—Monica Uszerowicz

Jamilah Sabur, Ibine Ela Acu/Water Sun Moon, 2018. Installation view. Cornell Fine Arts Museum. Photo: Austin Reeves.

Monica Uszerowicz For you, geography and geology are often entry points to other ideas. Why is “underneath the water” a space of significance for you?

Jamilah Sabur I talk about Gaston Bachelard all the time—The Poetics of Space is my bible. I’ve always thought about analyzing something in its fullness: in Poetics of Space, Bachelard describes the structure of the house, its top layer, its basement layer. Thinking about what’s underwater comes from a desire to re-shift and re-orient my gaze, breaking out of this myopic thinking. This thing I’m standing on, the Florida Platform, a geological feature, continues below: it’s more than what I’m seeing, which makes me feel more whole.

MU In “Water and Dreams,” Bachelard talks about water as reverie, water as a place where memories are stored. I think about that on a personal level, but it’s bigger than that—what is held beneath us.

JS Yes, I think of water as this womb, a space of remembering. Much of my thinking about reorienting space—imagining what’s underwater—came from the St. Johns River, spending time there, being in the mouth of the river. The mouth is in Jacksonville, in Timucua territory; the St. Johns River is the longest river in Florida. This river remembers—it carries memory. For my performance Beneath the rivers there are no borders (2018), I imagined the St. Johns River crying and calling out for the São Francisco River in Brazil. The mouths of both these rivers feed into the Atlantic—technically, these rivers connect.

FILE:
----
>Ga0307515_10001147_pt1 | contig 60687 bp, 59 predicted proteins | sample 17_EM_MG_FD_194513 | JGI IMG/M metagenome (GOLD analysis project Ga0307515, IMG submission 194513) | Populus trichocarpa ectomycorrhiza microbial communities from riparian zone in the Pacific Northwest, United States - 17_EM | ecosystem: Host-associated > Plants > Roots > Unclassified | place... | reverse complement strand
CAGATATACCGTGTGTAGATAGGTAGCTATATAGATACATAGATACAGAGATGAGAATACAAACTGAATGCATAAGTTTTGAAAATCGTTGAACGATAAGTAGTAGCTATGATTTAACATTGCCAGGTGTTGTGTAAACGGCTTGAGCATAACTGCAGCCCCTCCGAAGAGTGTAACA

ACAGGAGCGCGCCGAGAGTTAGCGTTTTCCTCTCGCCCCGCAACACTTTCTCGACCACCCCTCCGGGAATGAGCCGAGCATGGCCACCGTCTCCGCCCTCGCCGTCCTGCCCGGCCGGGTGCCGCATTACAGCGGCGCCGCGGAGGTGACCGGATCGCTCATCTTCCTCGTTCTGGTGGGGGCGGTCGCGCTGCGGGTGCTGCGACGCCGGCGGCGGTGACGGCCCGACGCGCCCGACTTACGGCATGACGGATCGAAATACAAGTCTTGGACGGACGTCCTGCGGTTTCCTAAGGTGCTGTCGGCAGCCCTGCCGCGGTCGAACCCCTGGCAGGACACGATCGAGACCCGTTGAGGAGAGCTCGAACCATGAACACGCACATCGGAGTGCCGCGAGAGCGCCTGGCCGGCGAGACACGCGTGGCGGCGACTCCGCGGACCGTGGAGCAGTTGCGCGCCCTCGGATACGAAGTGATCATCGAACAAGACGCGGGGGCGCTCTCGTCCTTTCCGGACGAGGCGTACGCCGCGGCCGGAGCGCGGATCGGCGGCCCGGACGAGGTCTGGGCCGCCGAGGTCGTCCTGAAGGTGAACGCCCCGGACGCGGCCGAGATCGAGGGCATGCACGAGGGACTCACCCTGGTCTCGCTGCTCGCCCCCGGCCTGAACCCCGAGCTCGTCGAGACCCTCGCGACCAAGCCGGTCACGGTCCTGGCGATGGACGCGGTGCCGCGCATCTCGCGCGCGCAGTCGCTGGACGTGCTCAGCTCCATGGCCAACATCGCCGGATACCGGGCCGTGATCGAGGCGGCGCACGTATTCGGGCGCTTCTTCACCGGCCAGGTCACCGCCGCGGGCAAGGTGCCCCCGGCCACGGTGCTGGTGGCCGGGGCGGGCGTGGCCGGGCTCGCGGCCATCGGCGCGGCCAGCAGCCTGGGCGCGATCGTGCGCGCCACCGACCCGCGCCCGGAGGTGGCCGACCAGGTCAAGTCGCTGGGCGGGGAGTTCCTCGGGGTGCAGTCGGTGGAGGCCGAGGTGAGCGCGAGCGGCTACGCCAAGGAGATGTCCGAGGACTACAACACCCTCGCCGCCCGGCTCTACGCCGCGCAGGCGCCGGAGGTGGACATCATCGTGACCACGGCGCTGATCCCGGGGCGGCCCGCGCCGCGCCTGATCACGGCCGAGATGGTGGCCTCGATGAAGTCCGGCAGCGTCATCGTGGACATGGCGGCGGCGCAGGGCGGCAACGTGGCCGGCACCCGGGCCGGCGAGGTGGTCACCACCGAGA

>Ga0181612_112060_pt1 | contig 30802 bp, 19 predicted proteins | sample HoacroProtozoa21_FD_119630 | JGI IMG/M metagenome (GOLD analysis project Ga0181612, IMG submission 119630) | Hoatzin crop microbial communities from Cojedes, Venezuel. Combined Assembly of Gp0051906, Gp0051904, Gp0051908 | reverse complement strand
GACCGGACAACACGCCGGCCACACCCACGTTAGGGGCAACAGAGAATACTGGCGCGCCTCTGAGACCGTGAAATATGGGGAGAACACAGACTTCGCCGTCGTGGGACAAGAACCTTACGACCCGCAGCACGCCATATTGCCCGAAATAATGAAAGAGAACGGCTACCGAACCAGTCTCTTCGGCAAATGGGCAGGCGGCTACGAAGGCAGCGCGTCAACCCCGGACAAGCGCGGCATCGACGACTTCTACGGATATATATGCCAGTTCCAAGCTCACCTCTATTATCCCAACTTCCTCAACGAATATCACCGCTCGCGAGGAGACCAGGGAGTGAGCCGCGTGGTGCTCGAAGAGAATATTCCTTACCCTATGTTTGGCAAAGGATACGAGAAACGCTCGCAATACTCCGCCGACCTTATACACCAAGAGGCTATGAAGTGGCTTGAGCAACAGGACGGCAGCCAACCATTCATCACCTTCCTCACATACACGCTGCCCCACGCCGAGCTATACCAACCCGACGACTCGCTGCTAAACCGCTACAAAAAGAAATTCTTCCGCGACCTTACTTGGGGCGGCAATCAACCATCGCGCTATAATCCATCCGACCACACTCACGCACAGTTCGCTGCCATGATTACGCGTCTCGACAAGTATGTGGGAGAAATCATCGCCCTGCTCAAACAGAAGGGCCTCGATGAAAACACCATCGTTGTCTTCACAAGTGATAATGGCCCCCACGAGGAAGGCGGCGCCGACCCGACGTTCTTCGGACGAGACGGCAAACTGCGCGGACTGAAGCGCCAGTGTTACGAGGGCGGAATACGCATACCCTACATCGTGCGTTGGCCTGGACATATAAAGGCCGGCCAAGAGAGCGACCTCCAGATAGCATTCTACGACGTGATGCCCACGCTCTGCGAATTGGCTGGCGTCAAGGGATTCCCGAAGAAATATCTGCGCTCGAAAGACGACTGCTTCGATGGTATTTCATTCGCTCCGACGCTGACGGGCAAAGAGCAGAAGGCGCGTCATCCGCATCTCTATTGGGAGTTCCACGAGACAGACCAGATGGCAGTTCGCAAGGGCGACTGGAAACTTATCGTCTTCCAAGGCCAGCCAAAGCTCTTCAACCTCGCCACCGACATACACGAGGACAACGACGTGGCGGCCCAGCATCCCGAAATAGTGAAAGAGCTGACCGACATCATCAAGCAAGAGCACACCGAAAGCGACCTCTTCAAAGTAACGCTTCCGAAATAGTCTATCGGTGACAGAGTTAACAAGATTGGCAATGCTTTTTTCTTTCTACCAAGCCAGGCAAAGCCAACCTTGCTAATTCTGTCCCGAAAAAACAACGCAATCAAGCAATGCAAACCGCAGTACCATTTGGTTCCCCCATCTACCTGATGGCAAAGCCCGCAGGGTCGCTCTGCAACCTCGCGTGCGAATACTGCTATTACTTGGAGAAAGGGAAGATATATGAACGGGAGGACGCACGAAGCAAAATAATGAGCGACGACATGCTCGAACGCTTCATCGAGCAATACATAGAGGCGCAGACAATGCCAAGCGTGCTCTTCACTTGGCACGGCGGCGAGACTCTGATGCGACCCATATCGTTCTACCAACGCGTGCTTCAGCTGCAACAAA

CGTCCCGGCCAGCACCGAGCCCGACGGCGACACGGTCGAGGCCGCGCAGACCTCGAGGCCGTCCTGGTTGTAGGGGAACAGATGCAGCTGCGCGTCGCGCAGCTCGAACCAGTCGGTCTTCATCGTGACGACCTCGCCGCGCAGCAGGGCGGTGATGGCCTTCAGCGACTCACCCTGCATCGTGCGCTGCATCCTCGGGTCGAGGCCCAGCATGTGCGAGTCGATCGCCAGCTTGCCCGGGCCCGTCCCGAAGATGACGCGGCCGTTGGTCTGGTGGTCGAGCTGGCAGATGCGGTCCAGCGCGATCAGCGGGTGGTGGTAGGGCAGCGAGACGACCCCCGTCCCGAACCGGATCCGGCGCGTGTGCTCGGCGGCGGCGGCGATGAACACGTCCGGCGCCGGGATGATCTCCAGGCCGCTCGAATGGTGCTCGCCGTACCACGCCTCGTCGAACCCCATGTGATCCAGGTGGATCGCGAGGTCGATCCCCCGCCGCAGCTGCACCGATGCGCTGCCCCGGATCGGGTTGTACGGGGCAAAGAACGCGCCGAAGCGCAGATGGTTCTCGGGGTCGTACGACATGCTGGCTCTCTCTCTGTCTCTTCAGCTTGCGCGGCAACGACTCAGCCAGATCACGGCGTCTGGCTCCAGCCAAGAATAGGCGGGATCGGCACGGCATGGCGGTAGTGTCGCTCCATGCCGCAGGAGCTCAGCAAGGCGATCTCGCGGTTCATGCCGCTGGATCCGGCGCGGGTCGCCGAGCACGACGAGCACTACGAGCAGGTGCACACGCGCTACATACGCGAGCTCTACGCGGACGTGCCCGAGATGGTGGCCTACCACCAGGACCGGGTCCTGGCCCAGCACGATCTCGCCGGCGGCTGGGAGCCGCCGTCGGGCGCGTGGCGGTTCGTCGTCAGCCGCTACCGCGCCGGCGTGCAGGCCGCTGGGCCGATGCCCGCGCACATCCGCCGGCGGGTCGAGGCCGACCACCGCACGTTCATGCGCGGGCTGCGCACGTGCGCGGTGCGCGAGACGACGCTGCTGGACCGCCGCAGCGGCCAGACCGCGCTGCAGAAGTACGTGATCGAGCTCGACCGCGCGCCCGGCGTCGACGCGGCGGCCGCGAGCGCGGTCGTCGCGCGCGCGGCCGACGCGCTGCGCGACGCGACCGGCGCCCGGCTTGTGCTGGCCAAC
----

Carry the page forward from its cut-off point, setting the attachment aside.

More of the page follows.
MU They talk to each other. In Beneath the rivers there are no borders, the poet Terri Witek recites a list of rivers and other geological spaces. Was that your list? 

JSI compiled a list of all these underwater geologic features—mountains, basins. My starting point was the space where the São Francisco River empties in the mid-Atlantic, scanning up into the Caribbean, going to the Pacific side of Central America, and then coming back into the Caribbean and up into the Gulf, to Florida. There’s a prominent one, the Nicaraguan Rise; it inspired a recent piece called This is where I was born (2018). Jamaica is a rock attached to the Nicaraguan Rise, which juts four thousand feet into the water. 

I wanted to think about these geologic forms, the way they connect to each other. Some of this was borne out of thinking about colonial history. The etymology of the name Jamaica is derived from the indigenous Arawak people, Xaymaca, but I think about how it might be possible to imagine these territories in a biological sense, their structural features, their names—to know them. They feel like they’re living.

MU Why did you change your name?